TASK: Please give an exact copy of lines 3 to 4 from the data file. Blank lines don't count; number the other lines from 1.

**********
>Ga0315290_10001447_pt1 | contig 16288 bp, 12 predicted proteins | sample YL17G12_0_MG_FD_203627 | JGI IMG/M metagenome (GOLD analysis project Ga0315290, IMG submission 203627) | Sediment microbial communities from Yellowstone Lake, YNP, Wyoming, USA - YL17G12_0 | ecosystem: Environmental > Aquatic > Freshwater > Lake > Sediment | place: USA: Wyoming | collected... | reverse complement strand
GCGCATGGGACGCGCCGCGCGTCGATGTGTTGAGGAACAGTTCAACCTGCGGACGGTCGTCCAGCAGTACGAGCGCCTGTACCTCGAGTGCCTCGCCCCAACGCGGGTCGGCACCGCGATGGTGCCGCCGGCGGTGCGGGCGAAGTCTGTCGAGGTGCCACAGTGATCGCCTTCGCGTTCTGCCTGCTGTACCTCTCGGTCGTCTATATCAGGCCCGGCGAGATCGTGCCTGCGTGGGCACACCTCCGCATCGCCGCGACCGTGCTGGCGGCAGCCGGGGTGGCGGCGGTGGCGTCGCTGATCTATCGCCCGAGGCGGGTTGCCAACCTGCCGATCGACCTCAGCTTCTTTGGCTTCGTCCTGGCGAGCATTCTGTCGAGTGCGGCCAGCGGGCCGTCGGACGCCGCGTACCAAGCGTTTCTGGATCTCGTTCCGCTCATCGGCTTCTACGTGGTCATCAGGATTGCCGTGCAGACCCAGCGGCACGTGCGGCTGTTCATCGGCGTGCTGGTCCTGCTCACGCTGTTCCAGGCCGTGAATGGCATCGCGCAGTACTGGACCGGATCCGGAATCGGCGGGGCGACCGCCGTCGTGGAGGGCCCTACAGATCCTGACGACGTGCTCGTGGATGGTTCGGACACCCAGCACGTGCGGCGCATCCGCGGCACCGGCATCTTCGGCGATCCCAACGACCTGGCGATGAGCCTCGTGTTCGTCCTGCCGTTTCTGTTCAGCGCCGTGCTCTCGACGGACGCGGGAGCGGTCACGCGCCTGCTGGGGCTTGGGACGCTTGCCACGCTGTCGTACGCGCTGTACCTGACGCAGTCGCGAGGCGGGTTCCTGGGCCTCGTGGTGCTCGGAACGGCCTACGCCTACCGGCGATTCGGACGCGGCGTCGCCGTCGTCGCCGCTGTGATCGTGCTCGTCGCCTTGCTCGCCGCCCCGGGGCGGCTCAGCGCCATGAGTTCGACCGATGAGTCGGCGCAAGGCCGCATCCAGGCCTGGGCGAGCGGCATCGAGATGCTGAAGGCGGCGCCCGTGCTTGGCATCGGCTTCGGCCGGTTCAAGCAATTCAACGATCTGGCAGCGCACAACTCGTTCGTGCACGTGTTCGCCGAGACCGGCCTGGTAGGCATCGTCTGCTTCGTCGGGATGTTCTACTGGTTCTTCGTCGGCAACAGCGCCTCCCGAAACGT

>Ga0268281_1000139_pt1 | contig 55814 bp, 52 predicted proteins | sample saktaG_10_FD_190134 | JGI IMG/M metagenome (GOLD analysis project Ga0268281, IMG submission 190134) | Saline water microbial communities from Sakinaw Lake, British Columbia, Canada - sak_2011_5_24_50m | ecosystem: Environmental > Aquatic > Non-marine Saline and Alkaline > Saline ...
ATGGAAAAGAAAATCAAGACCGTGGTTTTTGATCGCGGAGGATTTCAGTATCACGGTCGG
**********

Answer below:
>Ga0268281_1000139_pt1 | contig 55814 bp, 52 predicted proteins | sample saktaG_10_FD_190134 | JGI IMG/M metagenome (GOLD analysis project Ga0268281, IMG submission 190134) | Saline water microbial communities from Sakinaw Lake, British Columbia, Canada - sak_2011_5_24_50m | ecosystem: Environmental > Aquatic > Non-marine Saline and Alkaline > Saline ...
ATGGAAAAGAAAATCAAGACCGTGGTTTTTGATCGCGGAGGATTTCAGTATCACGGTCGG